What distinguishes younger Premier League fans from older ones?
December 4th, 2023, Rishad Dsouza

What distinguishes younger Premier League fans from older ones?

The Premier League is among the most prominent domestic sports leagues worldwide, with three tenths of consumers across over fifty markets saying they are interested in the competition (29%), according to Global Fan Profiles. Within Britain, too, the league maintains a position of sporting dominance. But how has the league fared in captivating young audiences, and what are the unique preferences of these young Premier League fans compared to older ones?

These were some of the questions we answered in the recently published report – The (young and) beautiful game. In this piece, we highlight some key talking points.

Firstly, the league is in the pink of health as far as garnering the interest of young adults goes. In 2023, a fifth of Britons aged between 18-29 say that the Premier League is one of their top interests. This share is actually up four percentage points from 2021. Interest levels among older segments of the British population are identical at 21%. The parity in interest levels among the young and the old is a win in itself because sport in general appears to have dwindling interest among the younger crowd. Only 26% of younger Brits say they follow sports closely or that they are sports mad, compared to 33% of older Brits.

In spite of a lean run in recent years, Manchester United continue to command support even among younger fans. With over a fifth of Premier League fans reporting United as among their favourite clubs, it is the most popular club within this age group by a comfortable margin.

Man Utd are also slightly more popular among younger fans than older ones (22% vs 19%), but the biggest positive differential among younger fans has been created by Arsenal – younger fans are nearly 50% likelier to rate the Gunners as among their favourite clubs (17% vs 12%). That puts Arsenal in second spot, slightly ahead of Liverpool among this age group, even though Liverpool enjoy much higher support among older fans.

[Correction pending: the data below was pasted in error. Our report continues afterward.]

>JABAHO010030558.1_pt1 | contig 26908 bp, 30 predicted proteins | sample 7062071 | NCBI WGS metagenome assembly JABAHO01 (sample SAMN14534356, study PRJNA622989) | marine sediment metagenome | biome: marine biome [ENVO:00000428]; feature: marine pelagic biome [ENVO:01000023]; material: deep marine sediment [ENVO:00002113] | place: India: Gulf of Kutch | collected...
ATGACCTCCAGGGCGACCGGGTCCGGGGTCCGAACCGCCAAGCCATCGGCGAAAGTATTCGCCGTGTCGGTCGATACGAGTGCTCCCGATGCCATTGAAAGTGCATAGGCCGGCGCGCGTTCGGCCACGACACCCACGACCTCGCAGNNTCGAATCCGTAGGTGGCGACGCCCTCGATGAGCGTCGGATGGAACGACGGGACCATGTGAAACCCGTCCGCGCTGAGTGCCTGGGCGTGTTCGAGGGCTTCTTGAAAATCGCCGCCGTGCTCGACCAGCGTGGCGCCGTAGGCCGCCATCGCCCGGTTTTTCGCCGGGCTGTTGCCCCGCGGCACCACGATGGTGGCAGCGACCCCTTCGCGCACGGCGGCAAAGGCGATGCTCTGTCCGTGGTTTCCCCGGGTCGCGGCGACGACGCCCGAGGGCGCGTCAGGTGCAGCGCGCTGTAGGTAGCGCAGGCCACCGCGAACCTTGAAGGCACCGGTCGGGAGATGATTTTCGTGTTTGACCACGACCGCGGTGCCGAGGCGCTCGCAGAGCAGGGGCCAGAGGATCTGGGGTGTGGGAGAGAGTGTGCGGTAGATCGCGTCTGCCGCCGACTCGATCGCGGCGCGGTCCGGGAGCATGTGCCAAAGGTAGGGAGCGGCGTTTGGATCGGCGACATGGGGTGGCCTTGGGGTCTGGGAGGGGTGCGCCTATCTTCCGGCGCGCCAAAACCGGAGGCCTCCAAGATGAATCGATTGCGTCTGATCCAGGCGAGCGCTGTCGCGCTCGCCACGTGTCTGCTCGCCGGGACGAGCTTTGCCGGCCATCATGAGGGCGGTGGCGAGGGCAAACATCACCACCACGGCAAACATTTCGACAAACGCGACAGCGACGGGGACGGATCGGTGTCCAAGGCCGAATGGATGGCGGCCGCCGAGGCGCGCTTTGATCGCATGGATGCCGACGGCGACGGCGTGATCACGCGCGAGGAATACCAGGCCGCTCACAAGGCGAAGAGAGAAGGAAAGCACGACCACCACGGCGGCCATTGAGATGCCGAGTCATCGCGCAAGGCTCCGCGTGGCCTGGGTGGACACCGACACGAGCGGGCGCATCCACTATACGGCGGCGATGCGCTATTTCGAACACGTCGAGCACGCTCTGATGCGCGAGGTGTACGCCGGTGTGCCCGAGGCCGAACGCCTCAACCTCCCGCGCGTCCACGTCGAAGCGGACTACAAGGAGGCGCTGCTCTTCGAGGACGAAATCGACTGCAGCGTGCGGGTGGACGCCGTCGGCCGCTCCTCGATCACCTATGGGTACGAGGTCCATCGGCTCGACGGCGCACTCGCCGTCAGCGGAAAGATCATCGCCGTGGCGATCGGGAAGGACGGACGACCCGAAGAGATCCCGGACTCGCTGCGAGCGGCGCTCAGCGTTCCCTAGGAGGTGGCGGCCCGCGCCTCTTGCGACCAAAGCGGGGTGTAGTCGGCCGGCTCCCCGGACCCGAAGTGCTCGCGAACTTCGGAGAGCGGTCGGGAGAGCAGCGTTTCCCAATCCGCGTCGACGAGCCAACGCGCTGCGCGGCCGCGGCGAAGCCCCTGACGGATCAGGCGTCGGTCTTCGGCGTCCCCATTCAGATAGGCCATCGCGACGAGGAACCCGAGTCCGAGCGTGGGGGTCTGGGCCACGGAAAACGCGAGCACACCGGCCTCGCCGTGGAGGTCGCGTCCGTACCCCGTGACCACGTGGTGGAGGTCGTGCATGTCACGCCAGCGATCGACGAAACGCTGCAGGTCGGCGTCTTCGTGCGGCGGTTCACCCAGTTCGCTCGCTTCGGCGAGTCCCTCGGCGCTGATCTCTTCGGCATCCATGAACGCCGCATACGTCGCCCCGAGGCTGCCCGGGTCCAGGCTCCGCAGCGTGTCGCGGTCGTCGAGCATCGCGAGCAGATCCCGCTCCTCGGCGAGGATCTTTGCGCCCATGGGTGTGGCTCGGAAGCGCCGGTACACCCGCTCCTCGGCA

Even Chelsea attracts noticeably more support among younger fans than older ones (10% vs 7%). Manchester City has similar levels of support among both groups (8% vs 8%), whereas Tottenham enjoy a markedly lower level of support among younger fans (6% vs 8%).

Similar disparities between the two age groups exist in their preference of players as well.

While Marcus Rashford enjoys universally high popularity (22% vs 21%), the likes of Erling Haaland (16% vs 22%), Kevin de Bruyne (15% vs 24%) and Mo Salah (14% vs 24%) enjoy a relatively lesser share of support from younger fans. 

These generational differences extend to the manner in which sport is consumed too, with younger fans showing a marked shift towards online live streams as a way of sports consumption. Watching live telecasts on TV still holds the top spot among younger fans, with two-thirds of them indicating so (66%), but online live streams are in hot pursuit (53%). The gap between the two mediums is a lot more stark among older fans (TV live: 83% vs online live streams: 37%).

Radio (20% of younger fans vs 34% of older fans) and newspapers (11% vs 33%) are also experiencing a decline among younger audiences as means of consuming sport. Instead, this group is a lot likelier to engage with sports on social media (60% vs 32%).

Young Premier League fans are also heavy sports gamers. While they are more likely to play all genres of games compared to the older counterparts, the gap between the two groups for sports titles like EA Sports FC is particularly stark.

In addition to the insights covered this piece, the report provides additional snippets of data looking into aspects such as their favourite streaming platforms, the social media usage patterns and brands that are likely to do well as sponsors among younger Premier League fans.